Everything you need to know about the ICC Champions Trophy

With the likes of AB De Villiers, Joe Root and Virat Kohli taking to the stage this summer for the ICC Champions Trophy it’s not one to miss. However, if your knowledge is slightly thin on the ground and you’re wondering what all the fuss is about, then we’ve put together a brief history and some ICC trivia for you.

Got absolutely no idea what we’re talking about? Have a look at our Beginners Guide to cricket, produced just for you.

find out



What is the ICC Champions Trophy?

The ICC Champions Trophy is a One Day International (ODI) cricket tournament organised by the International Cricket Council (ICC); the second biggest tournament after the Cricket World Cup. Held every two – four years, for around three weeks.

2017 will see the ICC Champions Trophy hosted by England and Wales, across three different venues: The Oval (London), Edgbaston (Birmingham) and the SWALEC (Wales).  The round robin matches will run from Thursday 1 – Sunday 18 June.

There are eight qualified teams, these are: England, Bangladesh, India, South Africa, Sri Lanka, Pakistan, Australia and New Zealand. A team qualifies by being in the top 8 ICC ODI rankings as of 30 September 2015. Group A consists of England, Bangladesh, Australia and New Zealand and Group B consists of: India, South Africa, Sri Lanka and Pakistan. Each team will play every other team in its group once. The top two teams from each group will progress to the semi-finals, where the winner of Group A will play the runner up of Group B, and the winner of Group B will play the runner up of Group A – thus ending in the final

Edgbaton, The Kia Oval and the SWALEC Stadium

From top to bottom: The SWALEC Stadium, Edgbaston Stadium and The Oval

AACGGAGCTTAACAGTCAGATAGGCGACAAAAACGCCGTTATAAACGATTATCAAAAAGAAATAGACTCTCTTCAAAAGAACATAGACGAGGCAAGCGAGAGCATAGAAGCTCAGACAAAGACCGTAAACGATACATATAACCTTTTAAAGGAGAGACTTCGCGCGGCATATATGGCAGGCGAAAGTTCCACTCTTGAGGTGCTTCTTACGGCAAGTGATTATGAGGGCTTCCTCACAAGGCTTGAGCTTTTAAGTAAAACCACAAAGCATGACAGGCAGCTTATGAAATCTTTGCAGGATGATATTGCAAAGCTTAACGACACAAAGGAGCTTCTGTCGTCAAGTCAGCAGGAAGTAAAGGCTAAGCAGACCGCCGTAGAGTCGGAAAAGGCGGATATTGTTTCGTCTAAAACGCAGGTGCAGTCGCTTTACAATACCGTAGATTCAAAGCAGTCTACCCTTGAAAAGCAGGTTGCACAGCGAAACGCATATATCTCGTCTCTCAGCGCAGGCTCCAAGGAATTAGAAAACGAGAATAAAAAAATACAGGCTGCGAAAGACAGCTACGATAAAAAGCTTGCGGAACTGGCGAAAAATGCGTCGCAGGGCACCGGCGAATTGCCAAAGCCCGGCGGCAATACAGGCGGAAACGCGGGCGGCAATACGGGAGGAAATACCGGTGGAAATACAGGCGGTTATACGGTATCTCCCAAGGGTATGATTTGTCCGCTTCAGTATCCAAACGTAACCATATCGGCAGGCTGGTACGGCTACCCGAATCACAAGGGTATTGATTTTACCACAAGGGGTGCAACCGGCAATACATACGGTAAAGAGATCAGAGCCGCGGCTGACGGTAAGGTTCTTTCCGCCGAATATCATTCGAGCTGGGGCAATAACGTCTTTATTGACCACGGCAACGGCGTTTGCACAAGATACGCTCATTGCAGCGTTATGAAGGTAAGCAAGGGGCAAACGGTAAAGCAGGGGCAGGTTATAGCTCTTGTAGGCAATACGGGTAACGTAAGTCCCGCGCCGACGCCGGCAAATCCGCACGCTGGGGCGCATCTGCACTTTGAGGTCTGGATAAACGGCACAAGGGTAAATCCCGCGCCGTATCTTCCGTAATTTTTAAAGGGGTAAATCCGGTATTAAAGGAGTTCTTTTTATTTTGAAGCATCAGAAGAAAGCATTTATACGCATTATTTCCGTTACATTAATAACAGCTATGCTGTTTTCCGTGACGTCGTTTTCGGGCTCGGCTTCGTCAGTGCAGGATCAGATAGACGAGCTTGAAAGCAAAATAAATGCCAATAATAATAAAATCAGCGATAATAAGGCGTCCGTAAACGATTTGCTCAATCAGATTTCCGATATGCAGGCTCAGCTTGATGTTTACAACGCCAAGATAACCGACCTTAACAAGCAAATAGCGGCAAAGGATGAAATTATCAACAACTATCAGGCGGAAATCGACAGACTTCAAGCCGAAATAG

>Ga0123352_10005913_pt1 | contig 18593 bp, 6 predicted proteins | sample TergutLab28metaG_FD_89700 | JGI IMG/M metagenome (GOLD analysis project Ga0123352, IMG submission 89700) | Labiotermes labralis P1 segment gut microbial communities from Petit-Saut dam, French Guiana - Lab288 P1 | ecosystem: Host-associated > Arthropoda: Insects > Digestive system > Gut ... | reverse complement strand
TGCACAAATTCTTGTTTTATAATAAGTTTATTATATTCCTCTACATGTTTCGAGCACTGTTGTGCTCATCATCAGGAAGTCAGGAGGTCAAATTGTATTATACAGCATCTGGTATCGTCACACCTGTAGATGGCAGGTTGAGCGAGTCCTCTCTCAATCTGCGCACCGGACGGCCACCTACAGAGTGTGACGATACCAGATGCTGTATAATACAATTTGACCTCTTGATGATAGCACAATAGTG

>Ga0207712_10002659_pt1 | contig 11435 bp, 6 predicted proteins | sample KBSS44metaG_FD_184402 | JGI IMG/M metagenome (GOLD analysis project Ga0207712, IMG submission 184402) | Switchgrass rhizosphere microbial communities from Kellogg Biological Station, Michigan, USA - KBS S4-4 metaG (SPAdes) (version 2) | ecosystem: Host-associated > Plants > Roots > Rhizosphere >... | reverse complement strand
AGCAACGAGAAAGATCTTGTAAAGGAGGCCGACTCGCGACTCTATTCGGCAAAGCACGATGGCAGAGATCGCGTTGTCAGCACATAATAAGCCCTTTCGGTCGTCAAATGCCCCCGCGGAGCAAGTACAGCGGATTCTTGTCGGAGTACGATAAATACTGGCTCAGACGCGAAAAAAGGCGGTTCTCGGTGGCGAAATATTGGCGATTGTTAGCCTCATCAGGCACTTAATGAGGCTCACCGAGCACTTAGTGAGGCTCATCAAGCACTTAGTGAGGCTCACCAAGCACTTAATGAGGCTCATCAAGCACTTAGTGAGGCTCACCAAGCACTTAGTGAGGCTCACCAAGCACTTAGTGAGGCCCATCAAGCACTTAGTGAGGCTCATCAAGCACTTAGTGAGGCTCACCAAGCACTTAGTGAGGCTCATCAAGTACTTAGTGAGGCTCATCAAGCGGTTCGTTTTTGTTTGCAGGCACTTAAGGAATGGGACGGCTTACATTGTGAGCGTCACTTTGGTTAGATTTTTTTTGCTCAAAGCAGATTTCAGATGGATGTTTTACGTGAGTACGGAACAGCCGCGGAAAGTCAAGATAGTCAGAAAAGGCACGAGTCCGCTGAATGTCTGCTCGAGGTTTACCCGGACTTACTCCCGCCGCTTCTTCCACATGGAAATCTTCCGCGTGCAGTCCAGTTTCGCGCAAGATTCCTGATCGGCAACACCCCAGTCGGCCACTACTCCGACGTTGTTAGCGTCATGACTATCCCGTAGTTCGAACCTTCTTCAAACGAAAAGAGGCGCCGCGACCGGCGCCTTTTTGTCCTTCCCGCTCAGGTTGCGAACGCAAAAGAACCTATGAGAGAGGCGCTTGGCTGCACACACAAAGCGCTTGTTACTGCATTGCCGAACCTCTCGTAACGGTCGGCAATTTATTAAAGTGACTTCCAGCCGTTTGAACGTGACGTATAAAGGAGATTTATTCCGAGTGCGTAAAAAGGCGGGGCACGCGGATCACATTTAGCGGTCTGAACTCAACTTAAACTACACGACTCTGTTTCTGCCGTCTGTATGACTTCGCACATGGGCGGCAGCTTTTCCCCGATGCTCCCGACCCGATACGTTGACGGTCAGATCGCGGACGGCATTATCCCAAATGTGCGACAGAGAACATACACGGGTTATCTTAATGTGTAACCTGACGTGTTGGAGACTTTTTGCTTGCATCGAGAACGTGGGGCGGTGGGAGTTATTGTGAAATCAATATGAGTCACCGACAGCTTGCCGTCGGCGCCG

History of the ICC Champions Trophy

This is the 8th edition of the tournament, having been played approximately every two years since it’s inauguration in 1998. From 1998 to 2004 it was called the Knock Out Tournament, owing to it consisting of knock out rounds. The subsequent name change was a result in a change of format – to a round robin tournament and therefore re-titled as the ICC Champions Trophy.

Along with the title amend, the number of teams competing has also varied. Originally all ICC’s full members took part and between 2000-2004 even associate members participated. However since 2009, only the eight highest-ranked ODI teams are invited. The cut off for making the top eight is  around a year and a half before the tournament starts.


Top Facts and Figures

  1. The most successful team is Australia joint with India, who have won two titles each.

MUMBAI, INDIA - MARCH 16: Chris Gayle of the West Indies hits out for six runs during the ICC World Twenty20 India 2016 Super 10s Group 1 match between West Indies and England at Wankhede Stadium on March 16, 2016 in Mumbai, India. (Photo by Gareth Copley/Getty Images)



2. The leading run scorer of the tournament belongs to Chris Gayle of the West Indies.

– 791 runs in 17 matches




Kyle Mills of New Zealand bowls during the fifth and final international one day cricket match between New Zealand and India in Wellington at Westpac Stadium on January 31, 2014. AFP PHOTO / MARTY MELVILLE (Photo credit should read Marty Melville/AFP/Getty Images)



3. The leading wicket taker of the tournament belongs to Kyle Mills of New Zealand

– 28 wickets in 15 matches





4. The first tournament was held in Bangladesh, 1998

5. New Zealand beat Zimbabwe by 5 wickets in the inaugural match of the tournament at Dhaka on October 24, 1998.

6. South Africa defeated West Indies by 4 wickets to win the inaugural ICC Champions Trophy (or known then as the ICC Knockout Trophy).

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